A monolithic ceramic filter is mounted in a can 22 tack welded or otherwise affixed to housing 12. Can 22 has inturned ends to retain filter 24 therein. A heat resistent mat 26 provides insulation and cushioning between filter element 24 and can 22. A ceramic filter 24 of the type useful with respect to the present invention is commercially available from Industrial Ceramics Department, Ceramic Products Division, Corning Glass Works, Corning, New York 14830. In addition, a fuller discussion of the use of this type of ceramic filter with respect to a regenerative exhaust filtering system may be found in U.S. patent application Ser. No. 088,055, filed Aug. 21, 1987.
The back pressure to the engine or some kind of differential pressure monitoring system determines when filter 24 is loaded to a level which requires regeneration. Pressure sensors 28 and 30 illustrate such a sensing mechanism and are wired via lines 32 and 34 to a processor unit 36. At the appropriate time, processor unit turns on electric heater 38 via line 40. Also, a blower 42 is turned on via line 44 to direct the air therefrom through line 46 into the entry portion of the chamber enclosed by housing 12. A thermocouple 48 monitors temperature and provides information via line 50 to processor unit 36.
A porous ceramic disc 52 is mounted between the end 16 of inlet pipe 14 and heating element 38, preferably in close proximity to heating element 38. Disc 52 is held by a cylindrical channel 54 tack welded or otherwise affixed to housing 12. A fiberglass rope 56 or other sealing end cushioning gasket-like material is fitted between disc 52 and channel 54. Although not necessary, a black coating 58 is preferably applied to the side of disc 52 facing heating element 38.
In a test, disc 52 was made of lithium alumina silicate las having a thickness of one-half to one inch and a porosity of approximately 10 to 30 pores per inch. Acceptable material may be obtained commercially from HiTech Ceramics Inc., P.O. Box 1105, Alfred, New York 14802. Although the disc 52 traps some particulates in the exhaust gases passing therethrough, the porosity is great enough that filtering is not a significant function of the disc. Rather, the disc prevents air from blower 42 during regeneration from receiving heat radiated toward inlet pipe 14. A problem has been that such heat raises the temperature of the incoming combustible air which then rises. With disc 52 in device 10 as shown, incoming air exhausts through the openings 18 of inlet pipe 14 and fills the entry portion of the chamber so that as it is forced through disc 52, it flows at a relatively even flow rate from top to bottom.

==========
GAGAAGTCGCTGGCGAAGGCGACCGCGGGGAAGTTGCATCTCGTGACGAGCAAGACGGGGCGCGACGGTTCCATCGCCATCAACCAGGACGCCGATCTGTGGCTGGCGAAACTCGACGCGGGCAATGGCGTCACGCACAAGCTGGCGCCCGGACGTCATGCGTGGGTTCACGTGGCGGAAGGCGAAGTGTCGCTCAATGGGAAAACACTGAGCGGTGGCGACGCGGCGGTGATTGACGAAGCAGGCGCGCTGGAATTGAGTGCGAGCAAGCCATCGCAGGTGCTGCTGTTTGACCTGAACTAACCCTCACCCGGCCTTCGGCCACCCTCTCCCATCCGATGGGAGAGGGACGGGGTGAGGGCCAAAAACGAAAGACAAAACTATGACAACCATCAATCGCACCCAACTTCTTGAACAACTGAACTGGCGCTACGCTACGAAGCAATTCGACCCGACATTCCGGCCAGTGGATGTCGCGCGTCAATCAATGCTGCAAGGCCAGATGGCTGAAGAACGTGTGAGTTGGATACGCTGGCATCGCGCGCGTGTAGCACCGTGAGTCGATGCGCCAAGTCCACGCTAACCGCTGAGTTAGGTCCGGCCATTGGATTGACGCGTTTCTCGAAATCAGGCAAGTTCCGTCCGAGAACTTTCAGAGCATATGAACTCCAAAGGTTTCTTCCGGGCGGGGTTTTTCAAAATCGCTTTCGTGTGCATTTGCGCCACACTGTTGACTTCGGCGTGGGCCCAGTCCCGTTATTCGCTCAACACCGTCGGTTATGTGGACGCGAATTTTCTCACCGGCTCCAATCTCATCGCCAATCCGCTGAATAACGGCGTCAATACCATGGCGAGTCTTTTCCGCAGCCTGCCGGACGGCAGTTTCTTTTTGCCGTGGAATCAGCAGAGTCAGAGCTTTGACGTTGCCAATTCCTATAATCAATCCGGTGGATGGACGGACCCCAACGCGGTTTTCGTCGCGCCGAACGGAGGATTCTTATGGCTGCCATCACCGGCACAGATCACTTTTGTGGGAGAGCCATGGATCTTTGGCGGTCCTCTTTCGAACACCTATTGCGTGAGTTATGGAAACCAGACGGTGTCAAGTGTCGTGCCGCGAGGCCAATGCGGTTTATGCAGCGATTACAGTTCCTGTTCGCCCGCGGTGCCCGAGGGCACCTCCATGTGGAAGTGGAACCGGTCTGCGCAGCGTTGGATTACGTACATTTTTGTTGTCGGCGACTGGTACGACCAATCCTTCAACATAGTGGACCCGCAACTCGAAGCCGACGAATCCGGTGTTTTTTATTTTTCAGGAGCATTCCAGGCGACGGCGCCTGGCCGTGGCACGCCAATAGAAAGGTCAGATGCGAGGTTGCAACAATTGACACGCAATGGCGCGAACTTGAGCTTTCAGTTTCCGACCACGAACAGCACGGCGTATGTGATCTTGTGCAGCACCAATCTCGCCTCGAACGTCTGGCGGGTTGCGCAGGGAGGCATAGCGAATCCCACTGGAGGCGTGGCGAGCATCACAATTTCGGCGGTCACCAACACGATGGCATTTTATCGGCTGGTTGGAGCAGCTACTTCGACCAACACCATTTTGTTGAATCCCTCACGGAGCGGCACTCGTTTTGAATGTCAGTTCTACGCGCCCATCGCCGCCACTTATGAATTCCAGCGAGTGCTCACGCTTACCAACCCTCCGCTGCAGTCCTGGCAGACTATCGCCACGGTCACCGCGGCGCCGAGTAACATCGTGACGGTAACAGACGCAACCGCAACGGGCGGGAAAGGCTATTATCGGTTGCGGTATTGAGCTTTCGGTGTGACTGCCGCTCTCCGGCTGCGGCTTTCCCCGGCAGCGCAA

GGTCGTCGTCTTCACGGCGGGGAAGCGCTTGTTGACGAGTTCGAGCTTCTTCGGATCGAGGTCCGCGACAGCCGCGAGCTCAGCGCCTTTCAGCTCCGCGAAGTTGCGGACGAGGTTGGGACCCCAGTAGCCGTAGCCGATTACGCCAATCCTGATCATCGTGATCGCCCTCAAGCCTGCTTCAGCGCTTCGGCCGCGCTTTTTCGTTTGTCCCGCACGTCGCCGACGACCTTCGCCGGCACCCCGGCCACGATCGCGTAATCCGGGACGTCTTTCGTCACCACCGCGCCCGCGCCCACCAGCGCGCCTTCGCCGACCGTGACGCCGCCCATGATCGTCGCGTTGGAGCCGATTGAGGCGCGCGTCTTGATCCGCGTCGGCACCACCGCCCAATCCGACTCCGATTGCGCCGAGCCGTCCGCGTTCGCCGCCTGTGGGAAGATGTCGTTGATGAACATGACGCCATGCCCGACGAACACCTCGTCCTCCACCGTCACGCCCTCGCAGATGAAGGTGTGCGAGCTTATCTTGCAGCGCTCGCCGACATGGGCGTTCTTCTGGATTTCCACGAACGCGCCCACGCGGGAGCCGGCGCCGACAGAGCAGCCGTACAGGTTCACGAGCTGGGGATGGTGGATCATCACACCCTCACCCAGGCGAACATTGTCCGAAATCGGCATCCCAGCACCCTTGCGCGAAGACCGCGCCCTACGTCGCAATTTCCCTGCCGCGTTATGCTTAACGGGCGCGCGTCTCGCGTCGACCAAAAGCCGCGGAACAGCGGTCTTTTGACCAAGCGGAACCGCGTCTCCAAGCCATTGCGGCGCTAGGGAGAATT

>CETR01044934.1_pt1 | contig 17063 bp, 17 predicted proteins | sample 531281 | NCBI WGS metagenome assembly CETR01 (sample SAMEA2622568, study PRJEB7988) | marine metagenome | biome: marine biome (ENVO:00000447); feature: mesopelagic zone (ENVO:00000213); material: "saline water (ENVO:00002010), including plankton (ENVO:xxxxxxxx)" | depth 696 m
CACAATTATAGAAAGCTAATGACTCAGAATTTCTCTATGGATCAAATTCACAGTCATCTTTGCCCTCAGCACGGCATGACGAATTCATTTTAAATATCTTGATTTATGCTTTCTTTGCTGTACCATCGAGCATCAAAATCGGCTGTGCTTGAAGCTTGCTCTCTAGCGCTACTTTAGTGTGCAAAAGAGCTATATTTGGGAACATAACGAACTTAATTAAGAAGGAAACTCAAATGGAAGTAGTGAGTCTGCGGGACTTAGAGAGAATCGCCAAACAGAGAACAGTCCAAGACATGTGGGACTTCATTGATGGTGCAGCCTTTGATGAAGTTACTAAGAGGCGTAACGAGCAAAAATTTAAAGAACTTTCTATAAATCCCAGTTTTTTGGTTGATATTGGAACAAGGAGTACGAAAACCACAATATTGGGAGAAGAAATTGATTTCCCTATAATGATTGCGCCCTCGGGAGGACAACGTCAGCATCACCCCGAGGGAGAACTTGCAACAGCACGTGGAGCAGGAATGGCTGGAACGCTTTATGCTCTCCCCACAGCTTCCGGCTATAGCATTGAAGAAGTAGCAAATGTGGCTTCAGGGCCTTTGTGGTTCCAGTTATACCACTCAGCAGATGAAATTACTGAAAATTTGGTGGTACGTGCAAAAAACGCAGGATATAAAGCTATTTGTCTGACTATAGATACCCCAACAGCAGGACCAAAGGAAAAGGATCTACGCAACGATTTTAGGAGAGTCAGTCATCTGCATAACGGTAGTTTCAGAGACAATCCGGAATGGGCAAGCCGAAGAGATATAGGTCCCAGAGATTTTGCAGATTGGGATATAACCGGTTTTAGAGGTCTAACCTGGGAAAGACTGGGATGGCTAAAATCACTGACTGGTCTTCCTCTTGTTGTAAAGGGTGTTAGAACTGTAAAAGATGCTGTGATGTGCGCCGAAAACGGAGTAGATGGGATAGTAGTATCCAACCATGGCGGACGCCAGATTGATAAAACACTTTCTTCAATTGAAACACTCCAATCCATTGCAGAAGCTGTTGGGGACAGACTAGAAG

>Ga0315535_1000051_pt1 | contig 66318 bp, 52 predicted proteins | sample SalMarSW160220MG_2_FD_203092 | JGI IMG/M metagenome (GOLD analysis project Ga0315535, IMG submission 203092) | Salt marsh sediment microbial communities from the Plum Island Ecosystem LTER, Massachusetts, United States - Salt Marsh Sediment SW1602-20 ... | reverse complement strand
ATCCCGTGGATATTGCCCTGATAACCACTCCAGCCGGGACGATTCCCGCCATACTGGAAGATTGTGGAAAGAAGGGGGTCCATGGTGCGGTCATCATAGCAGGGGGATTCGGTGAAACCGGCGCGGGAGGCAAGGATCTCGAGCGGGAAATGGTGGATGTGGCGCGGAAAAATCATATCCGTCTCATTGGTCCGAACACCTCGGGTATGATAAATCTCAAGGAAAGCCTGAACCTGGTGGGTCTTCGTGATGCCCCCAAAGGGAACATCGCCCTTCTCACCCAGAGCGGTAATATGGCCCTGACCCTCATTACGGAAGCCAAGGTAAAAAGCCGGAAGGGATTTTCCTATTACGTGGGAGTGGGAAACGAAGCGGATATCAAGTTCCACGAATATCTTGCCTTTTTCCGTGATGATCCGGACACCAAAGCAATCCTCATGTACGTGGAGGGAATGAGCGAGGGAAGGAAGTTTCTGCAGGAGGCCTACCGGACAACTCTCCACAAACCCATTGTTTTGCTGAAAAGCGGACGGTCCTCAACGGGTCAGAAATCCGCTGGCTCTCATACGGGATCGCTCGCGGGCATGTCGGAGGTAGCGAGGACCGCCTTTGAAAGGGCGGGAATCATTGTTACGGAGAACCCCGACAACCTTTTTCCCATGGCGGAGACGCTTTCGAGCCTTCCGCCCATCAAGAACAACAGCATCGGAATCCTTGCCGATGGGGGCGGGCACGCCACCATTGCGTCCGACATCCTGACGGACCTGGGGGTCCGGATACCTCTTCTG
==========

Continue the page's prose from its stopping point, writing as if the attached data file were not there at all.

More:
Disc 52 serves a further function of receiving the radiative heat from heating element 38 and reradiating the heat back toward the front face of filter 24. This function is enhanced if the side facing filter 24 is covered with an acceptable black paint or other material. An acceptable material is available from the same commercial source as the material for disc 52. In addition, as the disc heats, any particulates trapped therein burn to further heat the disc and add to its radiative capacity.
It has been found through testing that the presence of disc 52 increases the temperature of heating element 38 from about 1400° F. without disc 52 to about 1700° F. with disc 52, at no increase in power to heating element 38. Furthermore, the heating time of the inlet face of filter 24 to achieve ignition decreased by approximately 30 percent.
An alternate embodiment of disc 52 is shown in FIG. 2, wherein like elements are designated by like numerals, only the numerals are primed. Heating element 38' is shown to have a lead 60 at its center. Disc 52' is shown to include a central opening 62 which allows passage therethrough for lead 60.
Another alternate embodiment is shown in FIG. 3 wherein like parts are designated by like numerals only double primed. A disc 64 is shown retained in a circular channel 54". A gasket material 56" is packed between disc 64 and channel 54". Disc 64 is formed to have a plurality of horizontal plates 66. Plates 66 simply prevent the incoming air from rising in a vertical dimension. Although this embodiment is not nearly as efficient as the other two, it does provide a noticeable increase in the temperature of the heating element and a noticeable decrease in the time to ignition on the front face of filter 24.
Although the present invention has thus been described in the form of several embodiments, it is understood that the disclosure is representative and that equivalents are possible. Consequently, changes made, especially in manners of shape, size and arrangement are within the principal of the invention to the full extent extended by the general meaning of the terms on which the appended claims are expressed.
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|U.S. Classification||55/466, 60/303, 55/282, 55/523, 60/311, 55/DIG.30|
|International Classification||F02B3/06, F01N3/027, F01N3/30|
|Cooperative Classification||Y10S55/30, F01N3/30, F01N2330/06, F01N2350/02, F02B3/06, F01N3/027|
|May 5, 1993||FPAY||Fee payment|
Year of fee payment: 4
|May 6, 1997||FPAY||Fee payment|
Year of fee payment: 8
|Apr 26, 2001||FPAY||Fee payment|
Year of fee payment: 12